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On the week of the 16th – 20th October, we were treated to not one but two lunch time concerts in St Gregory’s Centre for Music. Following classical guitarist Laura Snowden on the Wednesday, we were delighted to have the five-some Joglaresa for both a concert and masterclass on the Friday.

Joglaresa are a London-based medieval/folk ensemble that pushes – and often transcends – the limits of what is thought of as early music, leaders in the improvisational and cross-cultural aspects of their repertoire. The focal point of Joglaresa ́s work is to build a bridge between ancient and still-thriving musical traditions. They perform on instruments from the European Middle Ages and on contemporary folk instruments. The ensemble are directed by Belinda Sykes, who also performs in the group, whose research has taken her from studying the oboe and recorder at the Guildhall School of Music & Drama to European Medieval, Renaissance and Baroque music and the music of the old Arabic and Ottoman Empires. She has studied Arabic language, Arabic vocal and dance styles, and Judeo-Spanish song, and has undertaken extensive fieldwork in Morocco, Spain, Syria, Jordan and Israel. Her masterclass, following the concert, explored vocal artistry, improvisation and stagecraft with our students.

The programme for our Friday concert, was entitled The Enchantress of Seville and included ancient pieces found in manuscripts such as the Cantigas de Santa Maria, the Llibre Vermell de Montserrat (13th Century) and from the Ars Antiqua at the convent of Las Huelgas (14th Century).

The first piece Verbum bonum/Vinum bonum is a contrafactum parody, where the ‘good word’, originally of God, has somehow over time become ‘good wine’. The original text survives in multiple manuscripts and can be interpreted in various different ways and was set to musical tunes well documented and well known in Medieval Europe at the time. 

The second and third, Djirineldo, Djirineldo and Una matika de ruda, flowed seamlessly into one another. Djirineldo, is a piece from the repertoire of the Jews and Muslims who travelled with their music all around the Mediterranean, and depicts the story of a romance between the named – a moorish slave – and a princess, who calls out to her lover to lie with her while her father the King is away. However, as ever these stories go, the King returns sooner than expected and discovers the two and condemns both to death for their actions. In some versions of the story, the two are killed, but in others they survive and Djirineldo is even offered to inherit the kingdom. However, even this does not end happily, as once the slave has slept with the princess, he feels he no longer needs to marry her anyway. Una matika de ruda, also a Judeo-Spanish work, describes a young girl who rushes home happily to her mother to tell her that she has fallen in love. However, her mother, who does not believe in love, tells her she should forget about it and marry a good husband with good prospects as soon as possible. The daughter is defiant though and tells her mother that she wants a lover, not a husband one who is “as fresh as a lemon and as sweet as an apple” as the lyrics say.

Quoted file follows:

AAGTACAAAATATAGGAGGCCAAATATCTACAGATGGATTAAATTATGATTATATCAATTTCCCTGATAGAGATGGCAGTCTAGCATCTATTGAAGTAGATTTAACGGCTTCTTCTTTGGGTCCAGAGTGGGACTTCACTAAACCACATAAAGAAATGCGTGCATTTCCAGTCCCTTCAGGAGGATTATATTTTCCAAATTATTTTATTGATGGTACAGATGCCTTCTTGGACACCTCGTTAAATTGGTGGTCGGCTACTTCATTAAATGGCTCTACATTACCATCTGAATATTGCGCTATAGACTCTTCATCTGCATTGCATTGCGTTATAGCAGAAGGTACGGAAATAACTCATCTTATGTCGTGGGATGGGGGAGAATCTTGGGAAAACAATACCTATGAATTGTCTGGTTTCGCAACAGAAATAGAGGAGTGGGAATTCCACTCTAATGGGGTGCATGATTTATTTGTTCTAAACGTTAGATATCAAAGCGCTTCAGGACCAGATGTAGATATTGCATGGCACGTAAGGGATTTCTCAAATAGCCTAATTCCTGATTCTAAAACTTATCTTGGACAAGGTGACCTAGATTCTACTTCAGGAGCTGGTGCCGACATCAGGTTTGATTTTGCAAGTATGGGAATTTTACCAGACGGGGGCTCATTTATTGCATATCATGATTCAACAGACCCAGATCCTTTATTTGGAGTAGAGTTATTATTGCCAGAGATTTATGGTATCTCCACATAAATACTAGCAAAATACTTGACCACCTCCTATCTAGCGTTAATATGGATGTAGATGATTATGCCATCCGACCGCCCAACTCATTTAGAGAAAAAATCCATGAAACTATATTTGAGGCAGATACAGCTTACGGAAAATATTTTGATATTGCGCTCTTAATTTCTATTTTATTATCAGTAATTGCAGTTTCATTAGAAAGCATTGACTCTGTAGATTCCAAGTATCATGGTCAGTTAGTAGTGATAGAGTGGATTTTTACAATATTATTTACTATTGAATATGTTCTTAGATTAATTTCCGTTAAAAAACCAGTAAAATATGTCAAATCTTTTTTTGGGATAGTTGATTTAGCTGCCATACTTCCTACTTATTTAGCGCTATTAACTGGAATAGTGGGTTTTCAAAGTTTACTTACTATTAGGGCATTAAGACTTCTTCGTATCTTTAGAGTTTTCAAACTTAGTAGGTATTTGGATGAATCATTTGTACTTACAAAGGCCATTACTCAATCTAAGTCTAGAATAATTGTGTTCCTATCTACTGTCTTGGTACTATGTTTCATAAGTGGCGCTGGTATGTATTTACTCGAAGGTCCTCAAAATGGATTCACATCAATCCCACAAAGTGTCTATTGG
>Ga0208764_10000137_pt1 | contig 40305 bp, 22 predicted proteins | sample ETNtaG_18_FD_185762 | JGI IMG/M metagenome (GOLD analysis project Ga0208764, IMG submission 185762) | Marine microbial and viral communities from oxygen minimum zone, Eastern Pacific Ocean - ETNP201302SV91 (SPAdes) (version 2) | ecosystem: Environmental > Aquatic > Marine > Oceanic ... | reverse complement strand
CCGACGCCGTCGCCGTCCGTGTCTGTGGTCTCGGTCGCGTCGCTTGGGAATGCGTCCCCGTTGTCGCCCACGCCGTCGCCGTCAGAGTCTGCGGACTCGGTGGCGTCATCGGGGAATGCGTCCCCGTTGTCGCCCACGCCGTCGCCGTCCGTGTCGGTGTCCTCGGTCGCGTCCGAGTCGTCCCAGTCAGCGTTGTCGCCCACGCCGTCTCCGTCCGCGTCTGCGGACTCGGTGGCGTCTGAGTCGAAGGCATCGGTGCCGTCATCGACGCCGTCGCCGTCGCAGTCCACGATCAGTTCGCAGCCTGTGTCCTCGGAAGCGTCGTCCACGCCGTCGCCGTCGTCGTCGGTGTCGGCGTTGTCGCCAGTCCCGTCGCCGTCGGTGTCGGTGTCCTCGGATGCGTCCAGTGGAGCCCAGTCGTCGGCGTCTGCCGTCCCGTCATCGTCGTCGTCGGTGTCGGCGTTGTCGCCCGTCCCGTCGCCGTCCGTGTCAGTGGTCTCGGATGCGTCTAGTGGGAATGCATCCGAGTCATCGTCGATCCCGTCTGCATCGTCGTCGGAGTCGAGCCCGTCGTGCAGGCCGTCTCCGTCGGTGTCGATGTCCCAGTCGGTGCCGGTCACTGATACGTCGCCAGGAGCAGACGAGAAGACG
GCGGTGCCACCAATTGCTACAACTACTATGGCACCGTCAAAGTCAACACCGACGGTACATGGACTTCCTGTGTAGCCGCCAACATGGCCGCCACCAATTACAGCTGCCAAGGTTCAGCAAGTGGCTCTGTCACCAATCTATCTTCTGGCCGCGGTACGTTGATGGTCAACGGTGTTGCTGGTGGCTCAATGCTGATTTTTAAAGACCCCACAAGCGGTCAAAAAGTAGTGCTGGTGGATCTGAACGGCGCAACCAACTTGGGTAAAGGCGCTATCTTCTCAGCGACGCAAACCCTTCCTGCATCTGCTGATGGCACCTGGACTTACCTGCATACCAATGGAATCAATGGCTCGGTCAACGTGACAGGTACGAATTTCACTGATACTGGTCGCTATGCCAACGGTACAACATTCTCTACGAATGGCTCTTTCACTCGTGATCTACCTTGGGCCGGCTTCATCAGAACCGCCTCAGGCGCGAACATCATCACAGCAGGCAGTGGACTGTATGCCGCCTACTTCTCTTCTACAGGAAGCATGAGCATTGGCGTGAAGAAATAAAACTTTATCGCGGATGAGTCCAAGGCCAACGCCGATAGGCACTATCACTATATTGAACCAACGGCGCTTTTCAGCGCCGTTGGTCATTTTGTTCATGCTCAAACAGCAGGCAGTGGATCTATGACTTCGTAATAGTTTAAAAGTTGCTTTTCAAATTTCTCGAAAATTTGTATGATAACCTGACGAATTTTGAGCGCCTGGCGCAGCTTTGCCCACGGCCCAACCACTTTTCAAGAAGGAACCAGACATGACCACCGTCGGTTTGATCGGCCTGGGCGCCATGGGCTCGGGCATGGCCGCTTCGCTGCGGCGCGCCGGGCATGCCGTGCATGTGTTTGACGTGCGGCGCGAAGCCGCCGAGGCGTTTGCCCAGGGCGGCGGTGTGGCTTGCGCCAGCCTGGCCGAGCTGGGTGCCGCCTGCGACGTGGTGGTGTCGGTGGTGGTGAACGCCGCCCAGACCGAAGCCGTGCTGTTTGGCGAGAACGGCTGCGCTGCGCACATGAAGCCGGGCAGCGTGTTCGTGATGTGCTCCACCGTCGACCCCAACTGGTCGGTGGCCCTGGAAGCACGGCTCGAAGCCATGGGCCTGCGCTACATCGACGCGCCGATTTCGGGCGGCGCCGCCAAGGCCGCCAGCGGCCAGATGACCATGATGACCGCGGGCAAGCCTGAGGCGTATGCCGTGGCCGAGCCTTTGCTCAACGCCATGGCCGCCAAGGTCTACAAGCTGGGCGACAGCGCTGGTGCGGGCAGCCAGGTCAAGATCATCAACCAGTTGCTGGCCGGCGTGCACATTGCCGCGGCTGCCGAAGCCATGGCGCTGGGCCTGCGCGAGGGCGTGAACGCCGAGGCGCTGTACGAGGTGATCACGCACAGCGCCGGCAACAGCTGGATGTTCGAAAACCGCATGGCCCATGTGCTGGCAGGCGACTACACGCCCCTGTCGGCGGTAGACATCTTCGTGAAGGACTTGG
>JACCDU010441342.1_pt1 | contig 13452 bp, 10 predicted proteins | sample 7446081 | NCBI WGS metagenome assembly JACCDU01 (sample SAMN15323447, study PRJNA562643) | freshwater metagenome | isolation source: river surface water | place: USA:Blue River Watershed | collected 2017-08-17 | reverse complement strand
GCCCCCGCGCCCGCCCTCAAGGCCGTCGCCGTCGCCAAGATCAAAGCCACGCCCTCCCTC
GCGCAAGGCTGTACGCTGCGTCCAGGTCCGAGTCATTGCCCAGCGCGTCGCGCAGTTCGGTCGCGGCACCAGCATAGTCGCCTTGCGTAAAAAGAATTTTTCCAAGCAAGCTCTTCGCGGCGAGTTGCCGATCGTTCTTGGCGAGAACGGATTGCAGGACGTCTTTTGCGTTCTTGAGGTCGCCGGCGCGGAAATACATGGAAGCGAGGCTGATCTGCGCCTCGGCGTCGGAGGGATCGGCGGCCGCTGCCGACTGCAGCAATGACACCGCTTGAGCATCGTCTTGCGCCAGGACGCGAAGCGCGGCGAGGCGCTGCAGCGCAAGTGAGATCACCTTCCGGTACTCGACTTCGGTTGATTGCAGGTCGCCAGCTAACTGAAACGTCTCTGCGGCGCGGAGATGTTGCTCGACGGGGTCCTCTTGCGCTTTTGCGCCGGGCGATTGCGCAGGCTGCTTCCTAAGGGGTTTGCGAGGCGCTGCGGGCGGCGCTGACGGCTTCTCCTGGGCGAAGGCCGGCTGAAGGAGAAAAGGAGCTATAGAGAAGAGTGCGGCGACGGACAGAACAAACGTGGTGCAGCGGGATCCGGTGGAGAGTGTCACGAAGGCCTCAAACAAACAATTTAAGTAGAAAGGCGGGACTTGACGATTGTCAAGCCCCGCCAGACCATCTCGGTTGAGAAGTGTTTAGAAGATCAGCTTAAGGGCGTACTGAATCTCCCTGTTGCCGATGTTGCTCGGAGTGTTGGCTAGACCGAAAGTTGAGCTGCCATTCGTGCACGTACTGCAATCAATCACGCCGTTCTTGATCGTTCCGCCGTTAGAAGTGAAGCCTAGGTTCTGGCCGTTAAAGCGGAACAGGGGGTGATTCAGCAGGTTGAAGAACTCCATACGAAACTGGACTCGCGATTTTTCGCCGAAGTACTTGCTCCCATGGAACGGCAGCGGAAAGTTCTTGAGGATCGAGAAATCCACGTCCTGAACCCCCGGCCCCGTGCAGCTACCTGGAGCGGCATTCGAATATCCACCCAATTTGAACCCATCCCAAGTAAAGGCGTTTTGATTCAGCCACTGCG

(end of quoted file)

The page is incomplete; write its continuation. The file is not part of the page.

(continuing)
The next piece, from the same tradition, was Al pasar por Sevilla (As I was passing by Seville), a medieval ballad. A young man is leading his horse when he comes upon a girl washing her clothes by a fountain. It is love at first sight. The man asks if his horse can drink from the fountain beside the girl before later petitioning her to run away with him. She agrees and they go off on their way. But as they are passing through some mountains, she bursts into tears and she relates the story of her capture by the Moors at a young age. The mountains have brought back a childhood memory, as she recalls her father and brother, from whom she was taken, hunting there. A realisation then falls on the man, that this girl is in fact his long lost sister.

Returning to Christian repertoire, the ensemble performed Sola fusti senlleira, from the Cantigas de Santa Maria, manuscripts which include over four hundred songs dedicated to the Virgin Mary. Some recall stories of redemption and miracles performed by the religious figure, but Joglaresa chose instead one of the many simpler praise songs that exist in the canon, before extending it with a beautiful piece of instrumental work.

Three distinct short pieces followed, blending into one another. The first, Salve virgo Rubens rosa depicts a nun singing about a rose, the next took us to Morocco, describing a beautiful bride sitting beneath a rose tree (La novia entre las flores) and finally a three-part polyphony, which unlike many of the other works that are improvised, has a record of the exact notes Joglaresa play: Salve porta / Salve salus / Salve sancta parens.

Completing the explorative programme, an upbeat piece, Bailava en (Dancing in..) Tetuán, wherein the narrator sees a beautiful Moorish girl dancing and petitions her to dance in his palace forever. An outstanding and informative journey through Medieval music.

Belinda Sykes working through a piece in our masterclass with student Gregory Treolar